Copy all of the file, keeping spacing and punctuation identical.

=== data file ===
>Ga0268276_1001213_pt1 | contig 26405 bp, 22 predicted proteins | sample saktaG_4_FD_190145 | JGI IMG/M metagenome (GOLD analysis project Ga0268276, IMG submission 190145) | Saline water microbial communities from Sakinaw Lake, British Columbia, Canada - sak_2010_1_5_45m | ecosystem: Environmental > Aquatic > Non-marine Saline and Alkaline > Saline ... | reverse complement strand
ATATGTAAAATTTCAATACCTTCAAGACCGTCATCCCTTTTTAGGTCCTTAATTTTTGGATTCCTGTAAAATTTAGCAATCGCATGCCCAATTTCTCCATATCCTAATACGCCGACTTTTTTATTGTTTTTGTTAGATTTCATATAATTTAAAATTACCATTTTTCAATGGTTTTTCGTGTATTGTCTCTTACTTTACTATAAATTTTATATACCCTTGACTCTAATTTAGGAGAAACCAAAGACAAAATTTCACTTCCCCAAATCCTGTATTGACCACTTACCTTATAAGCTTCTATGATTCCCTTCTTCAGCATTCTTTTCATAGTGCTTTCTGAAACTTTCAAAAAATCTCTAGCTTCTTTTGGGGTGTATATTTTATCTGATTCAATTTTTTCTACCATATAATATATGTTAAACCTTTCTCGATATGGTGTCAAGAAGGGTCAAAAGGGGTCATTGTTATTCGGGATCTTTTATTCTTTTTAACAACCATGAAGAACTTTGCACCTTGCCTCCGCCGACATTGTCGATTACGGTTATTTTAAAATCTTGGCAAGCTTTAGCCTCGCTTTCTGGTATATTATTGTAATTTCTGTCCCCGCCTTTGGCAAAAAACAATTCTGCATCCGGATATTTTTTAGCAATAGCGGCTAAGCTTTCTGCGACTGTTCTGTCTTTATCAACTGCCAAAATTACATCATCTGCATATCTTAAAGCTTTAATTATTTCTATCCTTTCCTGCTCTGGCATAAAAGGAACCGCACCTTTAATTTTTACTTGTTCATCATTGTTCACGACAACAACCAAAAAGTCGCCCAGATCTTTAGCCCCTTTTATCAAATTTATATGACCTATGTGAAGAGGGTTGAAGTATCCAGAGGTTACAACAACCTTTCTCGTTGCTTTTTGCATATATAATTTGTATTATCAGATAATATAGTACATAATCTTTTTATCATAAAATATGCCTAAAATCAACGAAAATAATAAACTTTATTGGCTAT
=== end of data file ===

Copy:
>Ga0268276_1001213_pt1 | contig 26405 bp, 22 predicted proteins | sample saktaG_4_FD_190145 | JGI IMG/M metagenome (GOLD analysis project Ga0268276, IMG submission 190145) | Saline water microbial communities from Sakinaw Lake, British Columbia, Canada - sak_2010_1_5_45m | ecosystem: Environmental > Aquatic > Non-marine Saline and Alkaline > Saline ... | reverse complement strand
ATATGTAAAATTTCAATACCTTCAAGACCGTCATCCCTTTTTAGGTCCTTAATTTTTGGATTCCTGTAAAATTTAGCAATCGCATGCCCAATTTCTCCATATCCTAATACGCCGACTTTTTTATTGTTTTTGTTAGATTTCATATAATTTAAAATTACCATTTTTCAATGGTTTTTCGTGTATTGTCTCTTACTTTACTATAAATTTTATATACCCTTGACTCTAATTTAGGAGAAACCAAAGACAAAATTTCACTTCCCCAAATCCTGTATTGACCACTTACCTTATAAGCTTCTATGATTCCCTTCTTCAGCATTCTTTTCATAGTGCTTTCTGAAACTTTCAAAAAATCTCTAGCTTCTTTTGGGGTGTATATTTTATCTGATTCAATTTTTTCTACCATATAATATATGTTAAACCTTTCTCGATATGGTGTCAAGAAGGGTCAAAAGGGGTCATTGTTATTCGGGATCTTTTATTCTTTTTAACAACCATGAAGAACTTTGCACCTTGCCTCCGCCGACATTGTCGATTACGGTTATTTTAAAATCTTGGCAAGCTTTAGCCTCGCTTTCTGGTATATTATTGTAATTTCTGTCCCCGCCTTTGGCAAAAAACAATTCTGCATCCGGATATTTTTTAGCAATAGCGGCTAAGCTTTCTGCGACTGTTCTGTCTTTATCAACTGCCAAAATTACATCATCTGCATATCTTAAAGCTTTAATTATTTCTATCCTTTCCTGCTCTGGCATAAAAGGAACCGCACCTTTAATTTTTACTTGTTCATCATTGTTCACGACAACAACCAAAAAGTCGCCCAGATCTTTAGCCCCTTTTATCAAATTTATATGACCTATGTGAAGAGGGTTGAAGTATCCAGAGGTTACAACAACCTTTCTCGTTGCTTTTTGCATATATAATTTGTATTATCAGATAATATAGTACATAATCTTTTTATCATAAAATATGCCTAAAATCAACGAAAATAATAAACTTTATTGGCTAT